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Volume 77, Number 10 | August 08 - 14, 2007

Hudson Park HUAC: Pier plan foes all ‘socialists’

Villager file photo
Henry Stern

By Josh Rogers

The color green has been at the center of many recent Hudson River Park debates — namely where to get the needed greenbacks to build the rest of the promised green space. But Henry Stern, a member of the park Trust’s board of directors, splashed some red into the dispute last week, suggesting that some critics of the park’s plans are socialists.

Stern’s remark criticizing a community report that is critical of the Trust’s Pier 40 development plans, provoked a brief cold war (but no shoe banging) last week at the normally staid board meeting — a venue where people are often addressed as “Mr.” and “Ms.” A newcomer to the group and a member of Governor Eliot Spitzer’s administration, Suzanne Mattei, sought détente, pointing out that the report from the Pier 40 Working Group backed capitalist ventures on the 14-acre pier at W. Houston St.

Indeed, the report is not a call for workers of the park to unite, although it did oppose turning the pier over to a single “private developer whose principal motivation is profit” and knocked one plan because it “raises the specter of expensive pay-for-play and the use of park space for extremely profitable day camp uses.”

Selected quotes aside, the report recommends developing the pier incrementally with private developers that the working group believes would generate more money for the park than either the plan to add theaters, restaurants and retail or the one to add a private day camp and field space to the existing public ball fields and parking currently on the pier.

The dust-up began with Stern.

“Some plans are conceived in a capitalist universe and some are prepared in a socialist universe,” he told Marc Ameruso, chairperson of the Trust’s Advisory Council, which set up the working group. Both the council and group are made up of representatives of the nearby community boards, local politicians and waterfront activists.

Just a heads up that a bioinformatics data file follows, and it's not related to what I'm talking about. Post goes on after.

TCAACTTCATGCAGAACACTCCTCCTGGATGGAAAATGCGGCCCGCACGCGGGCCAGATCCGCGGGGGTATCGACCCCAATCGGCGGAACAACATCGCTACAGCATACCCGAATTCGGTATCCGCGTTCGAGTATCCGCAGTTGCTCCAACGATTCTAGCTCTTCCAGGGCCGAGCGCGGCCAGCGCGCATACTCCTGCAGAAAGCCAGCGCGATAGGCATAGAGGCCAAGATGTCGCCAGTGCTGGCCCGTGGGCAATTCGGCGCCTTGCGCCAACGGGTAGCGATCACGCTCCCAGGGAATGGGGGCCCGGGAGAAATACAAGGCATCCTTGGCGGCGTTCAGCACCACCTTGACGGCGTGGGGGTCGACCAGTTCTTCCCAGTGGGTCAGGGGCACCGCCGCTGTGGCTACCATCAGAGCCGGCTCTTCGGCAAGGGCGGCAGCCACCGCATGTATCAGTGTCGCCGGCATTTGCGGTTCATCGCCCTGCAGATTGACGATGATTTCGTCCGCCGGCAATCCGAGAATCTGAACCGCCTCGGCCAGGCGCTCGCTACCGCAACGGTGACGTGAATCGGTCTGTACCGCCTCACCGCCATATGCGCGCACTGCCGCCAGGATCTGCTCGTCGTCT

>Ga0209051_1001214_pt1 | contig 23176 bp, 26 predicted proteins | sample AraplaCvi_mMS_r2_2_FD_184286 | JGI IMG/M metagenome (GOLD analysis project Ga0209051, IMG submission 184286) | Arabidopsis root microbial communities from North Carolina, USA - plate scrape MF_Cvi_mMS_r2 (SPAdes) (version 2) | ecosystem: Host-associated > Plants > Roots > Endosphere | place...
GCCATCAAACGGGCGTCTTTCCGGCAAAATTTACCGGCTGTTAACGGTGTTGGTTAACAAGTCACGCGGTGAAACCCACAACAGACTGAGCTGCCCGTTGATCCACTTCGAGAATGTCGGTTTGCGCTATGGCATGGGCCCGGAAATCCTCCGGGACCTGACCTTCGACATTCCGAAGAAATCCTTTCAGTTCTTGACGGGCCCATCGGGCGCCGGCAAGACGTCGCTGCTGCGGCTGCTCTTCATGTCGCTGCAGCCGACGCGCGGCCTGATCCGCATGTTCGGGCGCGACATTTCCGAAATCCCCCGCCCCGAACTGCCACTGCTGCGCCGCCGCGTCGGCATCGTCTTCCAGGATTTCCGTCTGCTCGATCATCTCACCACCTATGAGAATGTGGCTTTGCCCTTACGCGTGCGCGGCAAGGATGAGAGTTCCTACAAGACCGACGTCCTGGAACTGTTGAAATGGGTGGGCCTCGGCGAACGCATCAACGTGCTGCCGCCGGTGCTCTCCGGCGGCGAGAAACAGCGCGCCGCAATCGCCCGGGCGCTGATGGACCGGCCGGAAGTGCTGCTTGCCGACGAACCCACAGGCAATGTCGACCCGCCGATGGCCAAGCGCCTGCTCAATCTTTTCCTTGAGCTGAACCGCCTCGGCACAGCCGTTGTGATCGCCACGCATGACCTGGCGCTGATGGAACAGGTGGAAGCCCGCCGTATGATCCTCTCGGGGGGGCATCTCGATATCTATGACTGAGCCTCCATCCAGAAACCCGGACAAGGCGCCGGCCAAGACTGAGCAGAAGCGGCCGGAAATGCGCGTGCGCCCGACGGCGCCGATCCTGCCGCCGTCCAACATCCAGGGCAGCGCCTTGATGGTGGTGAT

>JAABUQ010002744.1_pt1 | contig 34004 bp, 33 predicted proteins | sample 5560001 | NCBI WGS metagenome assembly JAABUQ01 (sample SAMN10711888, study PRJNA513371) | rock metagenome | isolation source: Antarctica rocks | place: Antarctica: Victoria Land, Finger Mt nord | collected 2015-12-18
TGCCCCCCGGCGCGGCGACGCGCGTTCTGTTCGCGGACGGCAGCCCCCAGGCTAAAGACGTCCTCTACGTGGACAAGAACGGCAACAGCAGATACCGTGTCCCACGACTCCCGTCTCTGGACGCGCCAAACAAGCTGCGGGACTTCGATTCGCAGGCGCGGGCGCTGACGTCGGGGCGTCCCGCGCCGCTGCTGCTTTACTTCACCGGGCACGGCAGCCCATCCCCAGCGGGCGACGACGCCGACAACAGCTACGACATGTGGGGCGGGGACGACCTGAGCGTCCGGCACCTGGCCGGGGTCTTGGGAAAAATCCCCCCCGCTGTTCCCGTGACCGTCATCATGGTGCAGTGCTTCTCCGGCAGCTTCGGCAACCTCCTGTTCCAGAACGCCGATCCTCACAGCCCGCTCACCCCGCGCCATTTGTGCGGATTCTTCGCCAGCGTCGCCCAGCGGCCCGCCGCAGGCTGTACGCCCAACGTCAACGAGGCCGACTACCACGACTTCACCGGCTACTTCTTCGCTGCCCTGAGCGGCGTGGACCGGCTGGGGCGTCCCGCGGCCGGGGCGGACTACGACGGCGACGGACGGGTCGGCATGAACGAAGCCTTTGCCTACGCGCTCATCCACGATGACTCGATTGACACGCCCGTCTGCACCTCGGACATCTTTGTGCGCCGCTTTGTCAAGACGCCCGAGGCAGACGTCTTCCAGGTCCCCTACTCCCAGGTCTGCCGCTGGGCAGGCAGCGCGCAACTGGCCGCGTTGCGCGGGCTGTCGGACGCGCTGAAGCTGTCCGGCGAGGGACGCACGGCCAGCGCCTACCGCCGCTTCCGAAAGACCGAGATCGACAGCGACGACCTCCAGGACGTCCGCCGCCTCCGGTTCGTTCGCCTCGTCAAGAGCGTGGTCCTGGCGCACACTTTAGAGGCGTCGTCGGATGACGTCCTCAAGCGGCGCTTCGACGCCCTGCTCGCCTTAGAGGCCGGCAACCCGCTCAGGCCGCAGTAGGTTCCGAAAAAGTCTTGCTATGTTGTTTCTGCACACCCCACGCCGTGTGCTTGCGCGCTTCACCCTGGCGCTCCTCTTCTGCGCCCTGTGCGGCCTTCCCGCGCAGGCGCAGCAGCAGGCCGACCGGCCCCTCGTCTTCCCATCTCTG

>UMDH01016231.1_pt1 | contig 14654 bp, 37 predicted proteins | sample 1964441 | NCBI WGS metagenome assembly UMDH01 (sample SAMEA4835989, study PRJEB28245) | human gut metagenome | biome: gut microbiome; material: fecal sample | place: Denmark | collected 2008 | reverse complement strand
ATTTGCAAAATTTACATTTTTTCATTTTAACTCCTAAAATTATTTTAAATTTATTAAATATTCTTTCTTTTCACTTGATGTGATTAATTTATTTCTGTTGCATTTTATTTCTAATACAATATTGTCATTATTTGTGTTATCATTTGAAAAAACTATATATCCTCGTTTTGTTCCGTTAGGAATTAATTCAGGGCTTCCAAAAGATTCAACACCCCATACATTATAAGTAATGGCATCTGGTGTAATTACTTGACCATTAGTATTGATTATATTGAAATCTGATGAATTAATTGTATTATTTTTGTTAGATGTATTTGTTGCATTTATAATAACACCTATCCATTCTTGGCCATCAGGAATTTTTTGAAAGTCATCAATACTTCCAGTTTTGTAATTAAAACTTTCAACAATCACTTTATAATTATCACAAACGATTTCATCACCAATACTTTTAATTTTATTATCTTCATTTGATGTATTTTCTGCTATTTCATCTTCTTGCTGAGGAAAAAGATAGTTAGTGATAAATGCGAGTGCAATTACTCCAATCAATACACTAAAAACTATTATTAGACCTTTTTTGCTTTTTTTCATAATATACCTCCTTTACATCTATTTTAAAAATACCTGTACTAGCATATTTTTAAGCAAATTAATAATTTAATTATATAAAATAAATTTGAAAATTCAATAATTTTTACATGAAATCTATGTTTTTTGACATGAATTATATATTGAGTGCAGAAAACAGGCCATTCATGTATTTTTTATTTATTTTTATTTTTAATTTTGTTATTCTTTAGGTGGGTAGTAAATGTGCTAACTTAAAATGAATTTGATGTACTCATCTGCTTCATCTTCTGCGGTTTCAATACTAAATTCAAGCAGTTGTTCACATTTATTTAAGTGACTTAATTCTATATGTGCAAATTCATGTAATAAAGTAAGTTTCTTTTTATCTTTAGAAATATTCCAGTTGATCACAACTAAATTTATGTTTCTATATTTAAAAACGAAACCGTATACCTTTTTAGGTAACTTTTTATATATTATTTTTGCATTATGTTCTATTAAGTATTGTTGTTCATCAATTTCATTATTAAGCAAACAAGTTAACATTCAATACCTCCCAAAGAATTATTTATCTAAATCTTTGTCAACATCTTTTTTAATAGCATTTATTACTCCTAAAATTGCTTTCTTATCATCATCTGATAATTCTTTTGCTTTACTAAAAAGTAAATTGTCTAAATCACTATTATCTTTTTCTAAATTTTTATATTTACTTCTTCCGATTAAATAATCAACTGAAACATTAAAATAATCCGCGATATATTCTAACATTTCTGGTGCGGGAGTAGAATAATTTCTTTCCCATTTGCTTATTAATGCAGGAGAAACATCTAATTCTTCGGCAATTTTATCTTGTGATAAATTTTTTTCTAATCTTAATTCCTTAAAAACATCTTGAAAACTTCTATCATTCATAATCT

Stern said the group did not consider the financial difficulty of getting the park built and was not interested in finding a way to make the park self-sustaining, as is the intent of the 1998 law creating the park and the Trust.

“To act in complete disregard for the law will not get you very far,” he said. Stern, the Parks Department commissioner in the Giuliani and Koch administrations, went on to say that the crowds of parents and children who turned up at a Greenwich Village public hearing on the pier plans in May were focused on keeping the pier’s sports field space and were not thinking about the broader issues.

Speaking calmly, Ameruso challenged Stern without a hint of anger in his voice.

“At the public event, there was not a shred of socialism — it was democracy in action,” Ameruso said. “I would take offense to that. It’s not true.”

Stern backed off, saying he did not think the attendees at the hearing — estimated to be between 1,500 and 2,000 people — were socialists. After the board meeting last week, he said there was nothing explicitly left wing in the report either, but he thought the subtext was “We don’t think this park should be self-sustaining.”

Adrian Benepe, the current Parks commissioner and a Trust board member, said it would not be fair if general money was used for Pier 40, because it would come out of funds to help parks all around the city.

Joe Rose, who, like Stern and Benepe, is a mayoral appointee to the Trust, said it was “distressing” that the local group did not factor in the financial pressures on the pier.

Julie Nadel, a Trust board member and frequent Trust critic, said it was unfair for her colleagues to attack the working group when it was not given all of the financial information the Trust had about the two competing Pier 40 plans. Later, she said it appeared the Trust was trying to shift the park’s overall capital expenses to Pier 40 when the pier is only supposed to generate some of the maintenance costs.

Currently, the pier’s parking garage nets close to $6 million annually to cover about 40 percent of the 5-mile-long riverside park’s maintenance. The Trust has not revealed how much money either The Related Companies, which is proposing the entertainment-retail center, or CampGroup/Urban Dove, which is pitching the camp plan, is offering in annual rent. But members of the working group concluded the rent is not likely to be more than $5 million, the minimum amount the Trust asked for in its request for proposals.